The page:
When Theresa May called the general election in April, the Government's flagship Prisons and Courts bill met its end. The then Justice Secretary, Liz Truss, had heralded her plans as the biggest overhaul of prisons in a generation. Conservative cuts have created a crisis in our prisons - violence is spiralling and prisons are overcrowded and awash with drugs. The Conservatives' decision to hold a General Election for (attempted) narrow Party political gain meant that for nearly two months the prisons crisis was left unchecked. Accepted wisdom said that the Queen's Speech on Wednesday would announce that the Bill would be reintroduced in its entirety. Yet when David Lidington, in his role as Lord Chancellor, stepped forward to hand the Queen the speech the Government had written, all his finery and fancy dress could not disguise the complete absence of any measures aimed to tackle the prison crisis.
Within minutes of the speech concluding, the Chief Inspector of Prisons, Peter Clarke issued a statement criticising the Government's inaction. He said: "This is a missed opportunity to forge ahead with prison reform. The law would have required the government to respond to our findings. We will continue to report the harsh reality of what we find in our prisons - all too many of which are dangerous for prisoners and staff alike and are failing in their duty to rehabilitate and reform prisoners". This is a huge embarrassment for the Government. I met with Mr Clarke after the Bill was published and he is serious and committed to doing his bit to sort out the crisis. If only the Government was as determined.
His words take on an extra resonance given in the last two weeks his inspectorate published damning reports on the state of Lincoln, Brixton and Pentonville prisons. In my view, the assessment of Brixton prison in particular encapsulates everything that is wrong in our prisons. The inspectors found rising violence, drugs freely available, understaffing and overcrowding. And this week a joint report by the prison and probation inspectorate found that the support being given to newly released prisoners may as well not exist for all the good it is doing.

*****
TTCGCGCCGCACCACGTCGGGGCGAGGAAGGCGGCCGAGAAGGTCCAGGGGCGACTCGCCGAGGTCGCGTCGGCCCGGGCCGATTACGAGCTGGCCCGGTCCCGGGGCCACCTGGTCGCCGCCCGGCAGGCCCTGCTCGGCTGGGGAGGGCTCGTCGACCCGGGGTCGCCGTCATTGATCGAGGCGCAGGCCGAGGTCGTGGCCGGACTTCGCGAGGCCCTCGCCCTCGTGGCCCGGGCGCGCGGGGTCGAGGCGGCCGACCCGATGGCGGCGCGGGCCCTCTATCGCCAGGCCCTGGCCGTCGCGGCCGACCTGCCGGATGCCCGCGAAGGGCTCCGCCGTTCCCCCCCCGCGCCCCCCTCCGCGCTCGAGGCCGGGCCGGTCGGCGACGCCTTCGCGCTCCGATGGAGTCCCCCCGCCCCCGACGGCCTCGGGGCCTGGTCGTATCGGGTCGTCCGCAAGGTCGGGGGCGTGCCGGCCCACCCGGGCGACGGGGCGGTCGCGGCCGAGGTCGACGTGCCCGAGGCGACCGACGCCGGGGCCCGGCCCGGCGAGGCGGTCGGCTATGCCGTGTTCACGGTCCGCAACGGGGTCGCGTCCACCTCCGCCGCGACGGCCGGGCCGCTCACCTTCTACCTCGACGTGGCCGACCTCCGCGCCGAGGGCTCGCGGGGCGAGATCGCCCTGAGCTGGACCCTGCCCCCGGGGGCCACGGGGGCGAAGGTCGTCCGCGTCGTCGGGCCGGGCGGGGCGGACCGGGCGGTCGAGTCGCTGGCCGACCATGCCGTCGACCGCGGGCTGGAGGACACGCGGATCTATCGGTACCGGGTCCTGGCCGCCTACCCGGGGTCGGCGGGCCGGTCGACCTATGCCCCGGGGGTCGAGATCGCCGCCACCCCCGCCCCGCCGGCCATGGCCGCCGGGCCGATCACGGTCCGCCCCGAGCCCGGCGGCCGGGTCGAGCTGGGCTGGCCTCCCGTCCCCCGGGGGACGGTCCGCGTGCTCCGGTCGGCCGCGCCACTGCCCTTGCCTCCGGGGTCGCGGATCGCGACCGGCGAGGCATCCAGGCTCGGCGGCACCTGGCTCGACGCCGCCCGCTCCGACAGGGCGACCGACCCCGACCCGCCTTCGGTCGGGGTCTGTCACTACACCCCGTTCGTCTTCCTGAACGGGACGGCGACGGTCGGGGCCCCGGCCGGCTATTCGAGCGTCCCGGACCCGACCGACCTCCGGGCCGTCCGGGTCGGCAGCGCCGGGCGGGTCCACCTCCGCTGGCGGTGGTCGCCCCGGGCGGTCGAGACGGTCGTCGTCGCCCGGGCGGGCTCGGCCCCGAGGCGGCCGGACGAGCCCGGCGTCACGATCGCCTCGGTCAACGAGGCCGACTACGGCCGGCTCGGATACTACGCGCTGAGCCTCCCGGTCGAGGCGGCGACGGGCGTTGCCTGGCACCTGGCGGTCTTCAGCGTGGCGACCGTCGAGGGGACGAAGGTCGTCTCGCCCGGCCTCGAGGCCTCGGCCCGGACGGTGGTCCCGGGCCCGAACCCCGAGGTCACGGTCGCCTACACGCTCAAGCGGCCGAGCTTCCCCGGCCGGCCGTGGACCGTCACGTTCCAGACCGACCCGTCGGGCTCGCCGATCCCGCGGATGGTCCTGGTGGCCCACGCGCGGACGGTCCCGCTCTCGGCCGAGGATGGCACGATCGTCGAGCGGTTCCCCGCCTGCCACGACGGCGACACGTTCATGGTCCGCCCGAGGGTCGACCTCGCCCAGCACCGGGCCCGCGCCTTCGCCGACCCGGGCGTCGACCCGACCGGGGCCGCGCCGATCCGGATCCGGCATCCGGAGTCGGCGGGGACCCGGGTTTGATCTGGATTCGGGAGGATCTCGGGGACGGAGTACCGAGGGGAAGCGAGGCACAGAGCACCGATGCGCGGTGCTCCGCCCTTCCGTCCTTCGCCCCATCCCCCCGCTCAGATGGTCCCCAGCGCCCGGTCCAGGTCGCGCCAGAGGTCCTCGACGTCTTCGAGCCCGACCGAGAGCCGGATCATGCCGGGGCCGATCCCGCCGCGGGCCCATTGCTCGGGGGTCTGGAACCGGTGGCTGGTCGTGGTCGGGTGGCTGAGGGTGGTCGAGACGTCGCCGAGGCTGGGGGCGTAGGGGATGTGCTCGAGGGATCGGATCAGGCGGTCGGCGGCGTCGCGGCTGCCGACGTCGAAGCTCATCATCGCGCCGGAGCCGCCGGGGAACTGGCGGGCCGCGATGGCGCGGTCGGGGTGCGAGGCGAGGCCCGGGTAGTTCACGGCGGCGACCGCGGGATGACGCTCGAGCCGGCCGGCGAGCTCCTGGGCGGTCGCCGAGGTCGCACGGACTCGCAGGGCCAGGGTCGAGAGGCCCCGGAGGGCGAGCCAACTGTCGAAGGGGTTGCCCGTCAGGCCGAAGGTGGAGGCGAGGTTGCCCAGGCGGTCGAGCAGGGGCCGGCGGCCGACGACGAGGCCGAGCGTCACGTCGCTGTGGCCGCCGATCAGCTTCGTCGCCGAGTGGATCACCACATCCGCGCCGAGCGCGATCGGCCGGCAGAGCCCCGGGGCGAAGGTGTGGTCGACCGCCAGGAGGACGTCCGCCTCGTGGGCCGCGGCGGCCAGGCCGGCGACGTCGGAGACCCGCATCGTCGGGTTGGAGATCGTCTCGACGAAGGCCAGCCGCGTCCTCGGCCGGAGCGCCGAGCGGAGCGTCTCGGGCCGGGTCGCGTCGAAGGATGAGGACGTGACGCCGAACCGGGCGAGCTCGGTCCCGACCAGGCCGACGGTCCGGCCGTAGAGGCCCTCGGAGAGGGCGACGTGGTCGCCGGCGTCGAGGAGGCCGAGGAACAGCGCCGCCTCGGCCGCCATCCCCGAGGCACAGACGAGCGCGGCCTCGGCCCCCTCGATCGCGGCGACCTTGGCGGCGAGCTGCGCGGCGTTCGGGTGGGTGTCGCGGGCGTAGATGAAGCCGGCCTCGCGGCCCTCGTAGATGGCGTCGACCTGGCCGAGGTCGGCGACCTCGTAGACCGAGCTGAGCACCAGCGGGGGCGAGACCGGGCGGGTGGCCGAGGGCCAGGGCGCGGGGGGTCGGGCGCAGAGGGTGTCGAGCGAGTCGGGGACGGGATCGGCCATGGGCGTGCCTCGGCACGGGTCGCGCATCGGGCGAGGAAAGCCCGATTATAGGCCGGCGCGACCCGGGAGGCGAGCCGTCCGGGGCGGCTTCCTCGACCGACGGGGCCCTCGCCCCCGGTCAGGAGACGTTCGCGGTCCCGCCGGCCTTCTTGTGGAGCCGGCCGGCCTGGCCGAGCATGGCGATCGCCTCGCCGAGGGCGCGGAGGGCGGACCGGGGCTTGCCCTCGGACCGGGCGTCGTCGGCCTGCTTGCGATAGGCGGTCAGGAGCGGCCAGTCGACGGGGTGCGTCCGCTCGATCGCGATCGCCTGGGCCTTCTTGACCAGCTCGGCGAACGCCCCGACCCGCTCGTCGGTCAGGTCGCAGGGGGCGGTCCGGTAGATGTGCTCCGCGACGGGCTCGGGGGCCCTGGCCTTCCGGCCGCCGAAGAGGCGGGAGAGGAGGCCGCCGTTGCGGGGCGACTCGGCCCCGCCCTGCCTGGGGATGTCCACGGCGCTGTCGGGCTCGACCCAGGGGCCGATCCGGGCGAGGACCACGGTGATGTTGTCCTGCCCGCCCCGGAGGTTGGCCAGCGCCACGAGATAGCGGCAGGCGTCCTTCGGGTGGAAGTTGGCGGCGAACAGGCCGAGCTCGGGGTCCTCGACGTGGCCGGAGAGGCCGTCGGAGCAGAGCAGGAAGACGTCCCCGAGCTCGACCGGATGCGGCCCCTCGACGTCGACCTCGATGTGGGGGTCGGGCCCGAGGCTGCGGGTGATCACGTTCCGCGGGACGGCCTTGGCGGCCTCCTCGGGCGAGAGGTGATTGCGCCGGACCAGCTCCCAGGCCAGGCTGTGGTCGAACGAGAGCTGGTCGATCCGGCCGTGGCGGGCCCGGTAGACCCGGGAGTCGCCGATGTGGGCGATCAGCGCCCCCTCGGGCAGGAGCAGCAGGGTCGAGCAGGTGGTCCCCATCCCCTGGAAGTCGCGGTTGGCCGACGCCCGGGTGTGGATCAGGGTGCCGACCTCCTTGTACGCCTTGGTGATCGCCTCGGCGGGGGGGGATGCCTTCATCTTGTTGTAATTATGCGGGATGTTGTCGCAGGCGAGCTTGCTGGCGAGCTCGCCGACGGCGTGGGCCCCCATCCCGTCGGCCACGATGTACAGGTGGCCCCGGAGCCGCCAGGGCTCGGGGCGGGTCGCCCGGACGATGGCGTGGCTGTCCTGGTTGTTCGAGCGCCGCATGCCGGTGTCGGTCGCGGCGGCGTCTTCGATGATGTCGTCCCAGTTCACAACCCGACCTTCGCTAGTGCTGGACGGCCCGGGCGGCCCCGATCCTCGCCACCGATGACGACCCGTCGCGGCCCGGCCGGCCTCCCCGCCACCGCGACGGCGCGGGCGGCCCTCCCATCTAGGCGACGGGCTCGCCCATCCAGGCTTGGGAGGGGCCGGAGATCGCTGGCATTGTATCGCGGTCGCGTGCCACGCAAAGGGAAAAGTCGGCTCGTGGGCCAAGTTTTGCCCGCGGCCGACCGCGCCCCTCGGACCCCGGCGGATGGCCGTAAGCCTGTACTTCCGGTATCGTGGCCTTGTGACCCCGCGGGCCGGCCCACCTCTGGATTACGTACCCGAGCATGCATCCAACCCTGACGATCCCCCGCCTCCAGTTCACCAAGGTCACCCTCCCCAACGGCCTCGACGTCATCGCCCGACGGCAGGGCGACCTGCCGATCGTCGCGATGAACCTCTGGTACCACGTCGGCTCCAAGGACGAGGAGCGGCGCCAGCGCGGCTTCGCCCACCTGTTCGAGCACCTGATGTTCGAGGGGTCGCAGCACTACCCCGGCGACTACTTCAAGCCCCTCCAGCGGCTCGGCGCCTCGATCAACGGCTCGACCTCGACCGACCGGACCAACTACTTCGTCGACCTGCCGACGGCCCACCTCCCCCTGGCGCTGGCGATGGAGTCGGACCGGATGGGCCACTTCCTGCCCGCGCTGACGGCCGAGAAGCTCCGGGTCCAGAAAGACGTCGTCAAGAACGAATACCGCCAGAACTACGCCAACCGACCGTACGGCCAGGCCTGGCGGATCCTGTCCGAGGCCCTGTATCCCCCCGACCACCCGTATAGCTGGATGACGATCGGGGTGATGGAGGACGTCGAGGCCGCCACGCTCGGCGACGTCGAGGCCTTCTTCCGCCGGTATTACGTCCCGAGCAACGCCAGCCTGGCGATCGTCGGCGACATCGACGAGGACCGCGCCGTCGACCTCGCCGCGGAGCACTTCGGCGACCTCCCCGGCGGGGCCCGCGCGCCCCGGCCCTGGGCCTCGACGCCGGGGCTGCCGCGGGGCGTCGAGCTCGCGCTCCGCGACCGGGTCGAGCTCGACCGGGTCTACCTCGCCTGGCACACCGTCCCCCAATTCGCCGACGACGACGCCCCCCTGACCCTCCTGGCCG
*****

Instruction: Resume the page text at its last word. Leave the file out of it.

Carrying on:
In response to Peter Clarke's criticism, the Ministry of Justice quickly rushed out an 'open letter' on behalf of Justice Secretary David Lidington. In it, he set out measures the Government has already taken to try and fix this mess of its own making. But none of it is new and many believe it's not making a difference. Prison officers are demoralised and the Ministry's attempts to recruit and retain more of them isn't working. So something needs to be urgently done to improve their conditions and their pay. Prison Officers I meet are keen for more responsibility and are eager to take a greater role in rehabilitation. Labour in government will end the public sector pay gap. Liz Truss was keener on taking prison officers to court than listening to their concerns. David Lidington needs to urgently reset that damaging approach.
Peter Clarke is right: this is a missed opportunity. The Conservative cuts agenda has caused this crisis. Today there are over 6,000 fewer prison officers than there were in 2010. That's a cut of a third. We need some admission from Lidington that he understands the roots of his Government's prisons crisis. Cuts have consequences. At present, we have no reason to believe that Lidington grasps the scale of the challenge or has any plans at all to turn things around. But perhaps that is the most revealing part of this Queen's Speech: we have a Prime Minister who has lost her majority and her authority, attempting to lead a Government with no plan. The Conservatives have run out of ideas across the piste - and prisons is no exception. Labour is a Government in waiting - ready to lead and to take decisive action to end the prisons crisis.
Richard Burgon is the shadow justice secretary and Labour MP for Leeds East